Correlatively, a free society is one that makes it easy to be free.
Hauptli I believe that our descriptions are deeply contextual—they are dependent on context. Thus to describe a room as empty is, at least in the normal contexts, not to say that there is no air in there—instead that there are no people there, or no furniture depending upon the context.
Similarly, our evaluations are also deeply context-dependent. This is, clearly, not the case, however, and this leads, inevitably, to the question: Unfortunately, these factors lead some to adopt a Arguments against moral relativism orientation.
Some individuals claim that there is not a universal, absolute, rational evaluative perspective. It is only a first step, and you need to be aware that relativists will have reasonable philosophical responses to the arguments I offer.
First, suppose relativism is true. This does not undercut the need for reflection and resolution when confronted with moral quandaries. Consider the following analogy from Tom Beaucamp: The problem needs resolution, and among reasonable persons resolution will come only through hard thinking and perhaps considerable negotiation and compromise.
Similarly with moral problems, even if extraordinarily different viewpoints do prevail, a resolution is still needed.
From this perspective, moral reflection that transcends human differences is needed even if relativism is entirely true. When two parties argue about some serious, divisive, and contested moral issue Effectively, we can say, few relativists can remain relativists when they move from the calm realm of theory to that of practical realm of action where our roles as practitioners and evaluators comes into prominence.
In fact, like many critics, I believe that those who assert it run into problems immediately.
Or we had better be: Like Protagoras, we abandon all distinction between being right and thinking one is right. That is, the relativist who asserts the truth of relativism seems to presuppose objectivism. What is often behind a commitment to relativism is a misunderstood commitment to tolerance however.
When they are confronted with the possibility that there are such individuals or groups, the tolerant people must say that they want to tolerate them and their values. But if they do so, they end up committed to an acceptance of intolerance!
Since we are rational creatures that is creatures capable of acting, evaluating, and valuing on the basis of, or from, what is in conformity with what is judged rational intersubjectivelywe can respond to inconsistencies in valuations and evaluations, to our fallibility, or to diversity in values and evaluations by taking up the activity of rational examination of our values and evaluations from within our own valuational perspective.
As Simon Blackburn notes, …to have a stance is to stand somewhere, and in practical matters…that means being set to disagree with those who stand somewhere else. If relativism, then, is just a distraction, is it a valuable one or a dangerous one?
I think it all depends. Sometimes we need reminding of alternative ways of thinking, alternative practices and ways of life, from which we can learn and which we can have no reason to condemn. We need to appreciate differences…. But sometimes we need reminding that there is time to draw a line and take a stand, and that alternative ways of looking at things can be corrupt, ignorant, superstitious, wishful, out of touch, or plain evil.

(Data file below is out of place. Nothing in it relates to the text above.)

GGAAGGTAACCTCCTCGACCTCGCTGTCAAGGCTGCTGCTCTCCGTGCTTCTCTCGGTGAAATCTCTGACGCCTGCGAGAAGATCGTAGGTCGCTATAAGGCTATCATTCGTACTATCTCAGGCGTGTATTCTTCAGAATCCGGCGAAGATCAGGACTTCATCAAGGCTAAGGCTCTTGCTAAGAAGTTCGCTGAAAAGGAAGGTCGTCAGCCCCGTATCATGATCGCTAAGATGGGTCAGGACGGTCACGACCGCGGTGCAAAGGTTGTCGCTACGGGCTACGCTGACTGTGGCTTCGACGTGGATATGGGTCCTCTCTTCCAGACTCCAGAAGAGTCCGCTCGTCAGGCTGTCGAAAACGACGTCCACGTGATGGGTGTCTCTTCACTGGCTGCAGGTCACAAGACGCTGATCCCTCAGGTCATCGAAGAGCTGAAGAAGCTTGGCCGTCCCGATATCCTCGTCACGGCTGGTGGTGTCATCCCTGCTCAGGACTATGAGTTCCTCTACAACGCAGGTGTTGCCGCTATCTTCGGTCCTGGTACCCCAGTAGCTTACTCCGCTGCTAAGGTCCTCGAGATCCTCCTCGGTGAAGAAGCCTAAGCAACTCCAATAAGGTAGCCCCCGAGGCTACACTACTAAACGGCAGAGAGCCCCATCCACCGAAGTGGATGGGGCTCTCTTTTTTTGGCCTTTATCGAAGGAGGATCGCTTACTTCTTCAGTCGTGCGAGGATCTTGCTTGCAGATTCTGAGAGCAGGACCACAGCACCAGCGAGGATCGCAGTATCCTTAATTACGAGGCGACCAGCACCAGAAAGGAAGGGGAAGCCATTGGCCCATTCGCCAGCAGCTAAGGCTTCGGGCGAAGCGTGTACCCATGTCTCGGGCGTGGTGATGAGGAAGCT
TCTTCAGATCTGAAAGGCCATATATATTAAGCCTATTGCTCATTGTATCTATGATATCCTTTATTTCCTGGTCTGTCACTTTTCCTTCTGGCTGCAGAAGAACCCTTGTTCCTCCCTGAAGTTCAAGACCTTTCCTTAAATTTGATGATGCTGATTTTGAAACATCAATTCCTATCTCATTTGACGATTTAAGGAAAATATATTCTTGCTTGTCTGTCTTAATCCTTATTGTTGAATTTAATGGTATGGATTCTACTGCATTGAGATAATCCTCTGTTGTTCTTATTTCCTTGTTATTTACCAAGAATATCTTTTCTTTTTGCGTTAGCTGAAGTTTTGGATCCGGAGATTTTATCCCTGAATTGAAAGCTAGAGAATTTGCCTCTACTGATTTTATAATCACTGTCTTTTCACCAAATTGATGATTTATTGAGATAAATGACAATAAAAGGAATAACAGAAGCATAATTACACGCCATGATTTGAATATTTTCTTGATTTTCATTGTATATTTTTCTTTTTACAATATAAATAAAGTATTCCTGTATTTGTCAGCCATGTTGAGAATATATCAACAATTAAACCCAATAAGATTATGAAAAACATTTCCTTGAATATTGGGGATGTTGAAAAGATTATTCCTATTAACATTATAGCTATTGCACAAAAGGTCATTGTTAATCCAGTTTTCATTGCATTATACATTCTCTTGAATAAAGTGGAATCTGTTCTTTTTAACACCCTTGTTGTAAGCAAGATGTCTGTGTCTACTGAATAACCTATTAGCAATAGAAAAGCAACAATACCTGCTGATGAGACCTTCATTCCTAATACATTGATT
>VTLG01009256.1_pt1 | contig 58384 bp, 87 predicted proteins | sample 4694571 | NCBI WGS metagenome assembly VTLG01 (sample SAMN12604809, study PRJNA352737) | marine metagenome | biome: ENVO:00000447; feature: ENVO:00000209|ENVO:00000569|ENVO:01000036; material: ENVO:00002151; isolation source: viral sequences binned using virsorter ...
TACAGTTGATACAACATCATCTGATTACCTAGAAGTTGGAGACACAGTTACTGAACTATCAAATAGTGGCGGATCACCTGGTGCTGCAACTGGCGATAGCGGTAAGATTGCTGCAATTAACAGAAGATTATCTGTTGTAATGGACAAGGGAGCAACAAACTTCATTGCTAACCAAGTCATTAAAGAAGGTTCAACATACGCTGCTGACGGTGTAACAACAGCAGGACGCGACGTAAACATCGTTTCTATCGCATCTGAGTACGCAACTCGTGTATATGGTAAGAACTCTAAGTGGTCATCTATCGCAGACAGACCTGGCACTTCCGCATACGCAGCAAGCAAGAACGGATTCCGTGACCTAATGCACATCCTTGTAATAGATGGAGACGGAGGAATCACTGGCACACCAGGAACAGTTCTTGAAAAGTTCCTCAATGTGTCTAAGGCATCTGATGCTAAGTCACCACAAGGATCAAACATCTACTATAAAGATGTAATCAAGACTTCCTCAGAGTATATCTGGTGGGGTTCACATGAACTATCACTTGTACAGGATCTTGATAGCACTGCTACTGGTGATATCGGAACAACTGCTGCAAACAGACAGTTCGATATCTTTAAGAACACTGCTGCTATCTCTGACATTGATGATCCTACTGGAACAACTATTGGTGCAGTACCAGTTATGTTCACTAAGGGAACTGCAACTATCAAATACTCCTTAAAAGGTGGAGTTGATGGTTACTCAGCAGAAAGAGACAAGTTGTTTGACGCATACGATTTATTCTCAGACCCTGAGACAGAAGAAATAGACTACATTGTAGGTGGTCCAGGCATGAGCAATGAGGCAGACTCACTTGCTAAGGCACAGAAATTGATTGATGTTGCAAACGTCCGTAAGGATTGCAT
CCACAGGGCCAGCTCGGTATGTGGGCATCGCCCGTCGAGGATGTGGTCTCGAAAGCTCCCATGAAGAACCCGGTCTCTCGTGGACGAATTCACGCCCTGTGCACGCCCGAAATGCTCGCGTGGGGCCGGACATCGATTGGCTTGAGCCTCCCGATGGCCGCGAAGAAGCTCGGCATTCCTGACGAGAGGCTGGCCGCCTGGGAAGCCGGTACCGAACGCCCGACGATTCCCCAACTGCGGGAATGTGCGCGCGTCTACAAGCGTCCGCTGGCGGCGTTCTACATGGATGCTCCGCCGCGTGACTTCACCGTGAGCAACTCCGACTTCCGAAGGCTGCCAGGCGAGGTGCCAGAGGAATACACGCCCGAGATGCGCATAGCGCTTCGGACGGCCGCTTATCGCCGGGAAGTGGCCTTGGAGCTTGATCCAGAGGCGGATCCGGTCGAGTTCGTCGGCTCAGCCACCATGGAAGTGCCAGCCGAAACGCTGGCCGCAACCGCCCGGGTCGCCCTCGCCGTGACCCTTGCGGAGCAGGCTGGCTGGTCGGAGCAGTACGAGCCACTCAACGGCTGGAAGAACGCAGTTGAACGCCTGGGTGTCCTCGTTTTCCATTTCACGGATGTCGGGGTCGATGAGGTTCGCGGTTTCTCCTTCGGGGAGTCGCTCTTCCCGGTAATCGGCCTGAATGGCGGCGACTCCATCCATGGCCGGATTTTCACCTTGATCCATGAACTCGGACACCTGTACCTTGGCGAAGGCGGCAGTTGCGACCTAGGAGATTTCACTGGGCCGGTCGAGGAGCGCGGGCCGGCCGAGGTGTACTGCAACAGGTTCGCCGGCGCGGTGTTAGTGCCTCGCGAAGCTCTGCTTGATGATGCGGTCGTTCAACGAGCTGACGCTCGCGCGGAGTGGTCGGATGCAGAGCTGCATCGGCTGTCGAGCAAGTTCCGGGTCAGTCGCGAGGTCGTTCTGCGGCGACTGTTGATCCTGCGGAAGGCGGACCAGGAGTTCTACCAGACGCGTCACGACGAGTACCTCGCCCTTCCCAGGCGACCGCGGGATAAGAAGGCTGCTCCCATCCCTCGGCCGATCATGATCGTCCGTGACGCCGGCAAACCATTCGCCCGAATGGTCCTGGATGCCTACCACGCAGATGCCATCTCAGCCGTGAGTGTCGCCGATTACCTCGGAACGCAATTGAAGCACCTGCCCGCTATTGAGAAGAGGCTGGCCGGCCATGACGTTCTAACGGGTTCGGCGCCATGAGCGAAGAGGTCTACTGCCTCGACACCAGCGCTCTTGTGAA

It is a moral issue, whether we tolerate and learn or regret and oppose. Even though the readings are not available on the site, I think that these lectures do elaborate the argument I have offered here by providing some examples that can facilitate the discussion and help defend the conclusion I have offered.
In Germany Armin Meiwes advertised on the internet for individuals who would be willing to be eaten by him. Meiwes wanted to be a cannibal, and he wanted a willing subject to be his lunch, so to speak.
Bernd Brandes replied to the inquiry, and after meeting and discussing the situation fully, they agreed to participate in a joint activity. Meiwes killed Brandes consumed at least 44 pounds of his flesh.Arguments for and against Relativism. Rachels considers an argument involving the Greeks who think that eating the dead is morally impermissible and the Callations who .
A common, albeit negative, reason for embracing moral relativism is simply the perceived untenability of moral objectivism: every attempt to establish a single, objectively valid and universally binding set of moral principles runs up against formidable objections.
Well, it depends what you mean by "moral relativism". If you mean something like "what's right and wrong is a cultural question and that's all there is to it", then that's a kind of naive moral relativism and there are good arguments against it.
Catalogues the different types of relativism, including moral relativism, along with the main arguments for and against each type.
Harrison, Geoffrey. “Relativism and Tolerance.”. What are some arguments for and against moral objectivism or moral relativism? Why do you subscribe to one or the other? Moral relativism is an important topic in metaethics. It is also widely discussed outside philosophy (for example, by political and religious leaders), and it is controversial among philosophers and nonphilosophers alike.